Kerry juggling pieces of Mideast peace puzzle

Top US diplomat John Kerry met Israeli Prime Minister Benjamin Netanyahu on Tuesday on the third day of talks seeking to piece together a plan to persuade Israelis and Palestinians to return to negotiations.

Speaking to reporters late on Monday, Kerry said he was pursuing a "quiet strategy" for ending decades of mistrust between the two sides, who have not met for direct talks since September 2010.

He refused to give specifics, but indicated that one area of focus was trying to build up the teetering Palestinian economy.

Kerry said movement in areas such as the economy "could be critical to changing perceptions and realities on the ground, all of which can contribute to forward momentum."

Netanyahu and Kerry met at David's Citadel Hotel in Jerusalem on Tuesday morning, after "very productive" dinner talks late on Monday.

"I think it's fair to say we made progress," he said.

The two leaders had agreed "to do some homework" over the next few weeks "with a view to seeing how we can really pull all of the pieces together," he told reporters, praising Netanyahu for his "good faith efforts".

"I'm determined not only to resume the peace process with the Palestinians, but to make a serious effort to end this conflict once and for all," Netanyahu said.

For Israel, questions of "recognition and security" were key issues, he said in a reference to Palestinian recognition of Israel as a Jewish state.

Kerry is scheduled to leave for London at around 1100 GMT where he will attend a meeting of G8 foreign ministers.

Israel's top-selling Yediot Ahronot said Kerry was hoping to get Israel and the Palestinians to sit down in Amman for four-way talks with the United States and Jordan.

And the Al-Quds daily said Jordan was to be involved as a key player in negotiations over over the status of Jerusalem, which Israel claims as its capital while the Palestinians want the annexed eastern sector as capital of their future state.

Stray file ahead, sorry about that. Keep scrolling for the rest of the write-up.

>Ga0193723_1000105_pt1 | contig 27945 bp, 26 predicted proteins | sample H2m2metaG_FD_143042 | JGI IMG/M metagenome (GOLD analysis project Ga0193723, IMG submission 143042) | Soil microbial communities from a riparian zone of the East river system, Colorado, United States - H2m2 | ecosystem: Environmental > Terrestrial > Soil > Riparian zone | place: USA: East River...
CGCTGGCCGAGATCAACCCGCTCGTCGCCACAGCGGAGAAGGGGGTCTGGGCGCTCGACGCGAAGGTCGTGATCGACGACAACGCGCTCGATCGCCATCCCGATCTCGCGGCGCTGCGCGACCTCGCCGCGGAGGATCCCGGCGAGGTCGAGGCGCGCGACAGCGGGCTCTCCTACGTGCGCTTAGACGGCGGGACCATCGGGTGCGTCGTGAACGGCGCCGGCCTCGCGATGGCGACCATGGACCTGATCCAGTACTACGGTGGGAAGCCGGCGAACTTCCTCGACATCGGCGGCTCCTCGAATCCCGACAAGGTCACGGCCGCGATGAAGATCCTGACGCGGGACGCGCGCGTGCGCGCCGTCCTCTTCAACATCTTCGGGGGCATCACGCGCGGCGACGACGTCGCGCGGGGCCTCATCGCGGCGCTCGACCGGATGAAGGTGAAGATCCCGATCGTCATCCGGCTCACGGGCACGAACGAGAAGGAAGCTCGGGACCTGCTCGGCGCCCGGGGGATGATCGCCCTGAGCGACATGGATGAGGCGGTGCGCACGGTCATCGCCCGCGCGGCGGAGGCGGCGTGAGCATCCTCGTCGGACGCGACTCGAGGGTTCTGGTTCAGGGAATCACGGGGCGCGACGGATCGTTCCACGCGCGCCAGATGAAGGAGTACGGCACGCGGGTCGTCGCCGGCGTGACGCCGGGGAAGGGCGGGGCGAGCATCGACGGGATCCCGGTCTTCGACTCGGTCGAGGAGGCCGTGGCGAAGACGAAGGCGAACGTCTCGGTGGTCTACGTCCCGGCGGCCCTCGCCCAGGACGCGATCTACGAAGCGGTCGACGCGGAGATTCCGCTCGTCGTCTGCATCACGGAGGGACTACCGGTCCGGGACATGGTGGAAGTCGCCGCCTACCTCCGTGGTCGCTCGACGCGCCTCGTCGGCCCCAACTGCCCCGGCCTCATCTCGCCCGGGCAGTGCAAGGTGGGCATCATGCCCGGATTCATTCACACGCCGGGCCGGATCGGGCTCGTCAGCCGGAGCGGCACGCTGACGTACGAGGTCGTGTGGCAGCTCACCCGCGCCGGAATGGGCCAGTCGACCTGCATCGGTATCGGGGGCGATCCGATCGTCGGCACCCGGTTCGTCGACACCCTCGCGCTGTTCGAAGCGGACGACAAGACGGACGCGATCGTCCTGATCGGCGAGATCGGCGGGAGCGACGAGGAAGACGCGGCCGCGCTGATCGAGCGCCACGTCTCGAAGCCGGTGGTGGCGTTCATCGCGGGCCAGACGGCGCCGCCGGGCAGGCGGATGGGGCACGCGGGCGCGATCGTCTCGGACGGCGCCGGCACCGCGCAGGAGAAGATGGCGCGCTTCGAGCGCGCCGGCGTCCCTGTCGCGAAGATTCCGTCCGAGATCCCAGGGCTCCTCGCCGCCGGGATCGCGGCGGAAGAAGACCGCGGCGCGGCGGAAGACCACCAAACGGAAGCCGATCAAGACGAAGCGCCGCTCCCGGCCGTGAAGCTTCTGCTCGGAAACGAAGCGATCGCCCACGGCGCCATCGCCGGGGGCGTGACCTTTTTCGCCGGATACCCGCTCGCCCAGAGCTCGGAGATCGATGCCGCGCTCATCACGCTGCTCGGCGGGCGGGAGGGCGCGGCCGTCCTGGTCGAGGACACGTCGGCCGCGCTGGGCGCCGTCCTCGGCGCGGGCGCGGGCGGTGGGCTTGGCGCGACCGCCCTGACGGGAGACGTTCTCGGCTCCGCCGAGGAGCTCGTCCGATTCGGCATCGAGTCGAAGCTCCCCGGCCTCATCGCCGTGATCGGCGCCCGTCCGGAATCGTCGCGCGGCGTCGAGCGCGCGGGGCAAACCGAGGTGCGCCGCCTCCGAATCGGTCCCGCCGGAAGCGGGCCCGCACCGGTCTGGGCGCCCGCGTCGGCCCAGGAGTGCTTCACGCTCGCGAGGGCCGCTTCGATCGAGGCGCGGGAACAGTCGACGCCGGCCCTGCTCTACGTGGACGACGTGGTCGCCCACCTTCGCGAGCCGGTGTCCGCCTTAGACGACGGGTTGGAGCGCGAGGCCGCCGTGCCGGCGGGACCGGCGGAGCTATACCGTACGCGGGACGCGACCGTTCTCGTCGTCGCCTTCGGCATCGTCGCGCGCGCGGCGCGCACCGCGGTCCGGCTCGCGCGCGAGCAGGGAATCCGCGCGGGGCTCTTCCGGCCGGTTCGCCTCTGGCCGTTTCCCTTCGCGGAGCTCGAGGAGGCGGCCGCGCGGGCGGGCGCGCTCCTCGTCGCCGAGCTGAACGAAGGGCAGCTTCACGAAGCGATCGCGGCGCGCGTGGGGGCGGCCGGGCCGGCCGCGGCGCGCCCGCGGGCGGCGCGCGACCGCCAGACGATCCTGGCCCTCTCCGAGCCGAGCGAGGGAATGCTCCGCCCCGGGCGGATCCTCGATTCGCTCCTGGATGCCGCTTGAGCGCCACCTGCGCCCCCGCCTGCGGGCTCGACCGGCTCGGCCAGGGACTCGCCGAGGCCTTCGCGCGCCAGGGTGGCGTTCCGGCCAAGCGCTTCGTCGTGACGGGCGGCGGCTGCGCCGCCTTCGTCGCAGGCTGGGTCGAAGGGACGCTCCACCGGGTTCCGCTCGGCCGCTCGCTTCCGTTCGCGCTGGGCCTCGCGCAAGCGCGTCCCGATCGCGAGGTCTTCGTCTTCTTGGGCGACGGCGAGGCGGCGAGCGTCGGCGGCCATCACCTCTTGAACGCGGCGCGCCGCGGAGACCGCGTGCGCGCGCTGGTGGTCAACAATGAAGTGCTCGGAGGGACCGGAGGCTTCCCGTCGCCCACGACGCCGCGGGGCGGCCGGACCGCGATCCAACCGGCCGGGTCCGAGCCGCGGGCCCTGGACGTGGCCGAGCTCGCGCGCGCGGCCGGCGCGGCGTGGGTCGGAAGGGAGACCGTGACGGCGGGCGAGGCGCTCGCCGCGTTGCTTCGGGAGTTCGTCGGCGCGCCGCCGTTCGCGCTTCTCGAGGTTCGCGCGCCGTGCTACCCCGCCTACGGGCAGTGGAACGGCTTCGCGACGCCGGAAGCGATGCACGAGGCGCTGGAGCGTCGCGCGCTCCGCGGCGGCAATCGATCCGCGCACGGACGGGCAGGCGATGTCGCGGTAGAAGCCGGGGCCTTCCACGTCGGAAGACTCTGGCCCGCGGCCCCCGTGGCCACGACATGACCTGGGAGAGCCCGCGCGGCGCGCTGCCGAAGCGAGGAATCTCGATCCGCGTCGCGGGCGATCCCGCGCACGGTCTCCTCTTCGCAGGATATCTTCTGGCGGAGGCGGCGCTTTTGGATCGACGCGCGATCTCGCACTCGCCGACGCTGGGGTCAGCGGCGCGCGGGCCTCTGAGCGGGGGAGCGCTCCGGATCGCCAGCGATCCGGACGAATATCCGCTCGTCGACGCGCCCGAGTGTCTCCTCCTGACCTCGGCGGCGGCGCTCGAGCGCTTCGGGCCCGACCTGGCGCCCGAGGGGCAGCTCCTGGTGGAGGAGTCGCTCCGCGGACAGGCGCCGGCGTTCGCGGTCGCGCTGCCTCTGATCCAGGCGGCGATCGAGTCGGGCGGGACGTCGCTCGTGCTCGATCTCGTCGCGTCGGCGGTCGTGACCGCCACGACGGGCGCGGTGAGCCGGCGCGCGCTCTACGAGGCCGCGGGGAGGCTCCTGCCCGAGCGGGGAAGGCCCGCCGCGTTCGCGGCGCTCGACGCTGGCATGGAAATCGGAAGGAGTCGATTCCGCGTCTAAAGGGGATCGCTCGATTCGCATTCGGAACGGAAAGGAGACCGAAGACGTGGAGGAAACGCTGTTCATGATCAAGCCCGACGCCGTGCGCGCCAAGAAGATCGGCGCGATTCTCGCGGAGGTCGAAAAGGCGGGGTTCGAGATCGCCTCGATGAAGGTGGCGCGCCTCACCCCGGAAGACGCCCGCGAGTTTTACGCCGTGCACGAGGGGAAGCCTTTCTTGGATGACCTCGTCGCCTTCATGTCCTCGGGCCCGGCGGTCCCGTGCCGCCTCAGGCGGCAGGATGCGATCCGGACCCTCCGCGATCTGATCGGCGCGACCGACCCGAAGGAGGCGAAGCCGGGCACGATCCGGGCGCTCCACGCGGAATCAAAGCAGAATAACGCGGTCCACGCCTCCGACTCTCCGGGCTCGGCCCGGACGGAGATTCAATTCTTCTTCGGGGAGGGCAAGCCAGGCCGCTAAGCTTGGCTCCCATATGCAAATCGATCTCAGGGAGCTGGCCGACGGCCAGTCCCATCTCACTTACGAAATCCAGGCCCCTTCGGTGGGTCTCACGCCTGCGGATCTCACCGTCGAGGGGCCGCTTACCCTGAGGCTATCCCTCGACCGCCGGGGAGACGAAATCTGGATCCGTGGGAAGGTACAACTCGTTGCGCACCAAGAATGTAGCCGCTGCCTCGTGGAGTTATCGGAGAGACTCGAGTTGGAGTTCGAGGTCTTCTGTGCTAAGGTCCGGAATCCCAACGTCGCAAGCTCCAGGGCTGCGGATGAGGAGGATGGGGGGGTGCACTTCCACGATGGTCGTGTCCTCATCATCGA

There was no immediate confirmation of either report, but Jordan has been a key player in the peace process since it signed a peace treaty with Israel in 1994.

Momentum is also gathering among Arab nations to revive the stalled peace process, with a delegation from the Arab Peace Initiative (API) committee to visit Washington later this month.

The 2002 Arab Peace Initiative, first proposed by Saudi King Abdullah, offers pan-Arab diplomatic recognition of Israel in return for an end to the occupation and the establishment of a Palestinian state.

Palestinian president Mahmud Abbas attended a meeting of the API committee in Doha on Monday, a day after he held talks with Kerry at his West Bank headquarters in Ramallah.

During the meeting, Abbas told Kerry the release of prisoners held by Israel was a "top priority" for resuming peace talks, his spokesman said.

Abbas also wants Netanyahu to present a map of the borders of a future Palestinian state before talks can resume.

The Palestinian leader has repeatedly made clear there would be no return to negotiations without a settlement freeze, but he has also made it known he would suspend for two months all efforts to seek international recognition of a Palestinian state to give US-brokered efforts a chance.

But Netanyahu has rejected any return to the 1967 lines and on Monday a high-ranking political official told Maariv newspaper that presenting a map was out of the question.

Meanwhile, Israel's army radio said US Defence Secretary Chuck Hagel is due to visit Jerusalem on April 21 at the invitation of Defence Minister Moshe Yaalon on his first trip to the region since taking over as Pentagon chief.

Topping the agenda will be the issues of Iran's nuclear programme and the crisis in Syria, the radio said.

In a separate development, Turkey delayed talks with Israel over compensation the Jewish state will pay to the families of victims of a deadly 2010 raid on a Gaza-bound flotilla, in a blow to Kerry's diplomatic efforts.

The two countries recently patched up a nearly three-year diplomatic rift after Israel apologised and pledged to pay compensation.

Talks had been due to begin on April 12, but were pushed back to April 22, an Israeli official said, citing "logistical reasons."

Speaking in Istanbul on Sunday, Kerry pushed the two to restore full diplomatic relations, saying Ankara could play a "central" role in the peace process.